The world’s premier museum of art and design, the Victoria & Albert Museum (V&A) in London, has appointed Ghanaian-born jeweler Emefa Cole as its inaugural Curator of Diaspora Jewellery. Backed by British jeweler Elizabeth Gage, the nomination comes after the V&A acquired the Vulcan ring from the designer-maker, above, in 2020.
Emefa describes herself as “delighted” by this appointment: “I have always loved the museum and visited it frequently, drawing inspiration from the collection. When I saw the position advertised, it seemed like such an exciting opportunity that I had to apply”. She is now preparing to work alongside prominent curator Clare Phillips, who discovered her work at a craft fair in London in 2019 and later managed the acquisition of her oxidized silver and gold leaf Vulcain ring. the following year, for William and Judith of the museum. Bollinger Gallery.
The appointment represents a further step in the V&A’s efforts to work towards wider representation in its collections and challenge the colonial history of an art and design museum established in 1852, during the reign of Queen Victoria. . “The appointment of Emefa represents huge progress for us in our constant questioning of the collections, to ensure that they retain their relevance for our diverse audiences, while adhering to the standards of excellence for which the museum is rightly famous,” says James Robinson, Curator of Decorative Art and Sculpture at the V&A. “I am extremely excited about the possibilities that Emefa will bring to the museum.”
And these possibilities are enormous. The museum’s 3,500-piece jewelry collection is one of the most comprehensive in the world, tracing the history of jewelry as ornament from ancient times to the present day. Celtic gold rubs shoulders with jewelry that once belonged to Queen Elizabeth I and a Butterfly ring by Glenn Spiro recently donated to the museum by Beyoncé. The museum’s refined hallways have long been walked by generations of art and design students, creators and designers, and its extensive collections attract visitors from around the world. If ever there was a suitable platform for addressing Britain’s colonial past through its cultural institutions, this is it.
“I look forward to exploring opportunities to expand the collection,” says Emefa, “the museum has a clear acquisition procedure that we adhere to, so I will be looking for objects of creative and cultural significance that are relevant to the collection. broader.” In this role, she will lead research, documentation, acquisition and interpretation for the V&A’s jewelry collection, with a focus on the diaspora, which the museum recognizes as an area of development. She will also have the chance to contribute to exhibitions and public engagement projects.
Moving away from traditional notions of curators chosen for their expertise, the museum was keen to hire a specialist who understood the manufacturing process. A regular at Vogue, Vanity Fair and the luxury press, Emefa is known for her sculptural, assertive jewelry that blends an exploration of Earth processes and textures, with elements of personal memory and Ghanaian culture. She is part of a cohort of contemporary black jewelers who have risen to prominence over the past two years, thanks to more inclusive media coverage and events like the Brilliant & Black sales exhibition at Sotheby’s the year latest, which is set to take place in London later this month.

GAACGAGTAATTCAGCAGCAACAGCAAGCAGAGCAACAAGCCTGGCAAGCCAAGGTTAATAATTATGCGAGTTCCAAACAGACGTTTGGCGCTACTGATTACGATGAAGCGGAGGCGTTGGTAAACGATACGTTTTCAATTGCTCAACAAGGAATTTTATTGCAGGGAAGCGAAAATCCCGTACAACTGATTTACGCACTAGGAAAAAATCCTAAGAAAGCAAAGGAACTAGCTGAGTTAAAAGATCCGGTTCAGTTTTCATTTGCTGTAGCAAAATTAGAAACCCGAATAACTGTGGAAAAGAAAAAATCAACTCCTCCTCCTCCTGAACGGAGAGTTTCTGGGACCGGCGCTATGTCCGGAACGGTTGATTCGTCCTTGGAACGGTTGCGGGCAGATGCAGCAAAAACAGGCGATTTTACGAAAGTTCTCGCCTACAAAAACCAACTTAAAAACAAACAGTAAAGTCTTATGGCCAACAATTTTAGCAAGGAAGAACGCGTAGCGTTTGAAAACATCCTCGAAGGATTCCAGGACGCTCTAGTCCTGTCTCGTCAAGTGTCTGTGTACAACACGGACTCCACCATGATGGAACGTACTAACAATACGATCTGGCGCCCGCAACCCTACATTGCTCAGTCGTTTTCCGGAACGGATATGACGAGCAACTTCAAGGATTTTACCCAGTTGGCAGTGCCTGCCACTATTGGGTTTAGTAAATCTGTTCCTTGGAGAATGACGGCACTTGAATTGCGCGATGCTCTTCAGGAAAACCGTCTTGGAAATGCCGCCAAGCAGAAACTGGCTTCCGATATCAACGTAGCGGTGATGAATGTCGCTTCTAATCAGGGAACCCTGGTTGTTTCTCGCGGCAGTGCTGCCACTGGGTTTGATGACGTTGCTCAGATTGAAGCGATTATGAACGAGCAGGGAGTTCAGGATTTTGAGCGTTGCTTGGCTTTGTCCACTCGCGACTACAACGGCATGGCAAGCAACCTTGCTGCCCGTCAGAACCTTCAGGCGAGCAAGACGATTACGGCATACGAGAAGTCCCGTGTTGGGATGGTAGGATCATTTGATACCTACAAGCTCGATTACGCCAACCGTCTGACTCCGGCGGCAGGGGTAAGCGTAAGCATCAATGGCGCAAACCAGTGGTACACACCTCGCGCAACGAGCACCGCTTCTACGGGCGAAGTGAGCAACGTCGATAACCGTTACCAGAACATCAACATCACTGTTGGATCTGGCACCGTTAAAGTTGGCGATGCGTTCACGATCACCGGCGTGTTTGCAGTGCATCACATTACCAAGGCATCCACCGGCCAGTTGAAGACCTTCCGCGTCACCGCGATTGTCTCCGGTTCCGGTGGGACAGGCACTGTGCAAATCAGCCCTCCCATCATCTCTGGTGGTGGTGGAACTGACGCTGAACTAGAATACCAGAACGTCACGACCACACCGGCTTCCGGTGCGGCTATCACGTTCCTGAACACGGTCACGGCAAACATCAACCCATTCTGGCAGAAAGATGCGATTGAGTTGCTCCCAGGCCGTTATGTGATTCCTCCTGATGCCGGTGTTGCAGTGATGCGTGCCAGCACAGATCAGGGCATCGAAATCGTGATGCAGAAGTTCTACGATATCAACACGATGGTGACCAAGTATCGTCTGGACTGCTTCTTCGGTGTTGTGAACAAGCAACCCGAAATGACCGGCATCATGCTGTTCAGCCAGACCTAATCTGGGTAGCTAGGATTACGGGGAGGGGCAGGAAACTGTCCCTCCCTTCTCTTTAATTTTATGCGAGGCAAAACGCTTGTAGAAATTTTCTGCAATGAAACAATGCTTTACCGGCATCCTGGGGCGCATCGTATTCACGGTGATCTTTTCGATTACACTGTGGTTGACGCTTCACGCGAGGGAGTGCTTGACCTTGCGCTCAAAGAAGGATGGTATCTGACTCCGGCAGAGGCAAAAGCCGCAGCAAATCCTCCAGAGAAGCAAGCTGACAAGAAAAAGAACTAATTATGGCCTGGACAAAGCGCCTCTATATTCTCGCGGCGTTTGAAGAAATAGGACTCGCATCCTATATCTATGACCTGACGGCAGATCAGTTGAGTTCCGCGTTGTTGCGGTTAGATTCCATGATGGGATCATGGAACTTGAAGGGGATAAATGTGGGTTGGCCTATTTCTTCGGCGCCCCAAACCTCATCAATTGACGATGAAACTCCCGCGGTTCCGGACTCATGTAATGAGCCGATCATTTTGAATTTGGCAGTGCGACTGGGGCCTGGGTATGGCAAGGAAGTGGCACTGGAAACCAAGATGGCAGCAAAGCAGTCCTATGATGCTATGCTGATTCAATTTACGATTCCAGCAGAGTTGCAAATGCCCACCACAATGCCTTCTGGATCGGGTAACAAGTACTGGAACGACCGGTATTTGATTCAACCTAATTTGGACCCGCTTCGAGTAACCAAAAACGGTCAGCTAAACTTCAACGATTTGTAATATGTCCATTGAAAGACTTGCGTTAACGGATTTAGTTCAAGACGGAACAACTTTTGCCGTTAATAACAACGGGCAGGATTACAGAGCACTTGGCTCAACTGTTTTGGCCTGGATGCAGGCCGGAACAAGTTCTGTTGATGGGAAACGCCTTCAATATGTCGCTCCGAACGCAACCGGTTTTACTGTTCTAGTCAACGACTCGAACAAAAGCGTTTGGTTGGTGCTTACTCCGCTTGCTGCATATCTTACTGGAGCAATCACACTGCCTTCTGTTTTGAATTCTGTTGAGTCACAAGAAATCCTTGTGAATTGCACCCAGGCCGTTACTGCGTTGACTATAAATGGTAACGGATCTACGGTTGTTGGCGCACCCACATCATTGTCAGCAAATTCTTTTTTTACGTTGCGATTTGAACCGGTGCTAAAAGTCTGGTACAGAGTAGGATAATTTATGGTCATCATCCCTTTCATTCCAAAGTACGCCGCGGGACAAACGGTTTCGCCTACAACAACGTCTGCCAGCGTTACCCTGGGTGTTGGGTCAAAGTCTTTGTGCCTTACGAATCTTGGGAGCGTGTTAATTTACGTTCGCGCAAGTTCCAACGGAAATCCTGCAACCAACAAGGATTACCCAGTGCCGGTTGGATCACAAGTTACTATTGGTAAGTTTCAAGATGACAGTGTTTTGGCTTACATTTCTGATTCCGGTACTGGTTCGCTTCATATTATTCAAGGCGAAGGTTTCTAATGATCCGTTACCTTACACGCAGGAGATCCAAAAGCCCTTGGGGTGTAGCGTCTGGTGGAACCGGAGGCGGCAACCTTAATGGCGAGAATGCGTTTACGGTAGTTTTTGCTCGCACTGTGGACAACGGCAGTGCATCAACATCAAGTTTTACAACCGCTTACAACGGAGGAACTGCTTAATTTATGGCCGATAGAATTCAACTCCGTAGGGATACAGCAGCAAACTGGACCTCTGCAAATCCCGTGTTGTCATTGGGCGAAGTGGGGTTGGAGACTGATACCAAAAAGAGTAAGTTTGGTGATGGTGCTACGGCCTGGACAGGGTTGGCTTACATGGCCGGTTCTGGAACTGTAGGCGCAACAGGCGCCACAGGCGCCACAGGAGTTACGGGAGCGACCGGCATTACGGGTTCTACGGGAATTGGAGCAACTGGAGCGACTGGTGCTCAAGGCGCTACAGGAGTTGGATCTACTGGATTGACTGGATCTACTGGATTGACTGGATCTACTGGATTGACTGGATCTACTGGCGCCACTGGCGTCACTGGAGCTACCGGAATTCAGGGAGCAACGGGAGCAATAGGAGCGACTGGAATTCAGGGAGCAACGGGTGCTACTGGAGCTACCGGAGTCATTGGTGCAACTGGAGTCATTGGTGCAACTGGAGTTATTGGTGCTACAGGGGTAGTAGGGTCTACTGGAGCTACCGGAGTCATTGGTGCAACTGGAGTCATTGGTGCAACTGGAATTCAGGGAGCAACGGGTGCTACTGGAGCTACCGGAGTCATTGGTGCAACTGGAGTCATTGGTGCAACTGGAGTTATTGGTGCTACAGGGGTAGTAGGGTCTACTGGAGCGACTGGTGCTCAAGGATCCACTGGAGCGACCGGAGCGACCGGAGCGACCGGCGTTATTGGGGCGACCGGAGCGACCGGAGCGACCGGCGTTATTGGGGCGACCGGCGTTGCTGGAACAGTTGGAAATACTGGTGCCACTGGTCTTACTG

Emefa was born in Ghana in 1979 and moved to London when she was 12 years old. A childhood interest in jewelry and a fascination with local folklore around gold in the earth, inspired her to study goldsmithing and produce her own collections, always with the mythology of the Earth and her generosity. firmly front and center. As an experimental jeweler, she blends traditional and modern techniques, layering metals in her own interpretation of transformational nature.
Her Erosion series honors the Earth as “the mother of hidden treasure” with “erosion as her midwife”, with smooth gold cleaved in half to reveal the texture and gemstones within. Elsewhere, the Dzonu series is its own interpretation of traditional West African beads that convey elements of status and identity, in gemstones and precious metals. In 2021, The Goldsmiths Company acquired their Caldera ring, part of the Vulcan series through which they sought to explore the creation and destruction of volcanoes.
In 2020, she is apprenticed to the personal goldsmith of the King of the Ashanti people in Ghana, a rare honor for an outsider that allows her to enrich her skills and learn from a master. “Nana approaches the work from a philosophical and contemplative perspective. This rare opportunity has ignited the inner flame and I look forward to learning more about Ghanaian culture, especially in regards to the importance of proverbs and the wisdom that they contain, and the importance of ensuring that this unique way of creating is preserved, passed on and celebrated.”
It’s exciting to imagine where such a dynamic jewelry artist will go now. “I’m particularly impressed by the transcendent nature of the objects,” she says. “They are more than an adornment, they are golden wisdom, they contain the history of a people, they are a culture, so they are priceless.” Her own work will no doubt be further nurtured by her new role and closeness to the V&A collections, as she strives to bring others out of the shadows and into the rightful spotlight of one of the most respected design museums in the world.